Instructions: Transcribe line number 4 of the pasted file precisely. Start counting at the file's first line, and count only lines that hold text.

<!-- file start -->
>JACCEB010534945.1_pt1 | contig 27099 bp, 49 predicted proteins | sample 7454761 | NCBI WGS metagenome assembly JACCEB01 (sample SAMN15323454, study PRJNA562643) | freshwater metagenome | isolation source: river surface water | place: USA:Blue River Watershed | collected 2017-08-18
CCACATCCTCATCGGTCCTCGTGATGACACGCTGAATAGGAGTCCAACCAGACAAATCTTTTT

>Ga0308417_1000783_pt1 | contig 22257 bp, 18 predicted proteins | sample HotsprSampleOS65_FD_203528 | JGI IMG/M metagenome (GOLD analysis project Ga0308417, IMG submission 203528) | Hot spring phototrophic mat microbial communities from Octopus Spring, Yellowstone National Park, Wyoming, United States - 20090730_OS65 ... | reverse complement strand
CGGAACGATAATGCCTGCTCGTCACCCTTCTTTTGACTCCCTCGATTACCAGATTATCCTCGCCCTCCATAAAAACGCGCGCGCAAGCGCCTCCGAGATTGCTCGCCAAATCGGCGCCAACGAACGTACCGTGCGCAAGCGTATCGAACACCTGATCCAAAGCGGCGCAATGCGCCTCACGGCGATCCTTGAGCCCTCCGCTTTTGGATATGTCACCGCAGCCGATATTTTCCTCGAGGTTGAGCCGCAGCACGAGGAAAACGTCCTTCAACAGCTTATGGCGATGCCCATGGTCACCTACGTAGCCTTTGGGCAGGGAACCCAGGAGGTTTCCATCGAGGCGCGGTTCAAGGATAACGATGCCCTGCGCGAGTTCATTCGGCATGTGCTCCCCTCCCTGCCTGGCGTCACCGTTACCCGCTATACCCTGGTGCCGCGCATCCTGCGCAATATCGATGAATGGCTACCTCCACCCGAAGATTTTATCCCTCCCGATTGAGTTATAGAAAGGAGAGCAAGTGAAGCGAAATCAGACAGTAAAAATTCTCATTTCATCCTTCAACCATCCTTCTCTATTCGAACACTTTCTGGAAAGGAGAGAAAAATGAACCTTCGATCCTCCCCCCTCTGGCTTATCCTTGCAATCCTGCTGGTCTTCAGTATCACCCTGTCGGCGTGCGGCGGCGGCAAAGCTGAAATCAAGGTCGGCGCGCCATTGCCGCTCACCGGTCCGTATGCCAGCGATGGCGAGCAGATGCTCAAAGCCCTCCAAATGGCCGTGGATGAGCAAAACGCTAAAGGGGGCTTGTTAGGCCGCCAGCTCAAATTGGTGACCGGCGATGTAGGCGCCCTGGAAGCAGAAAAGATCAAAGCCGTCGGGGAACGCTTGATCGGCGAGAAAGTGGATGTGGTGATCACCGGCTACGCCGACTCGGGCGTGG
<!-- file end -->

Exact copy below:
CGGAACGATAATGCCTGCTCGTCACCCTTCTTTTGACTCCCTCGATTACCAGATTATCCTCGCCCTCCATAAAAACGCGCGCGCAAGCGCCTCCGAGATTGCTCGCCAAATCGGCGCCAACGAACGTACCGTGCGCAAGCGTATCGAACACCTGATCCAAAGCGGCGCAATGCGCCTCACGGCGATCCTTGAGCCCTCCGCTTTTGGATATGTCACCGCAGCCGATATTTTCCTCGAGGTTGAGCCGCAGCACGAGGAAAACGTCCTTCAACAGCTTATGGCGATGCCCATGGTCACCTACGTAGCCTTTGGGCAGGGAACCCAGGAGGTTTCCATCGAGGCGCGGTTCAAGGATAACGATGCCCTGCGCGAGTTCATTCGGCATGTGCTCCCCTCCCTGCCTGGCGTCACCGTTACCCGCTATACCCTGGTGCCGCGCATCCTGCGCAATATCGATGAATGGCTACCTCCACCCGAAGATTTTATCCCTCCCGATTGAGTTATAGAAAGGAGAGCAAGTGAAGCGAAATCAGACAGTAAAAATTCTCATTTCATCCTTCAACCATCCTTCTCTATTCGAACACTTTCTGGAAAGGAGAGAAAAATGAACCTTCGATCCTCCCCCCTCTGGCTTATCCTTGCAATCCTGCTGGTCTTCAGTATCACCCTGTCGGCGTGCGGCGGCGGCAAAGCTGAAATCAAGGTCGGCGCGCCATTGCCGCTCACCGGTCCGTATGCCAGCGATGGCGAGCAGATGCTCAAAGCCCTCCAAATGGCCGTGGATGAGCAAAACGCTAAAGGGGGCTTGTTAGGCCGCCAGCTCAAATTGGTGACCGGCGATGTAGGCGCCCTGGAAGCAGAAAAGATCAAAGCCGTCGGGGAACGCTTGATCGGCGAGAAAGTGGATGTGGTGATCACCGGCTACGCCGACTCGGGCGTGG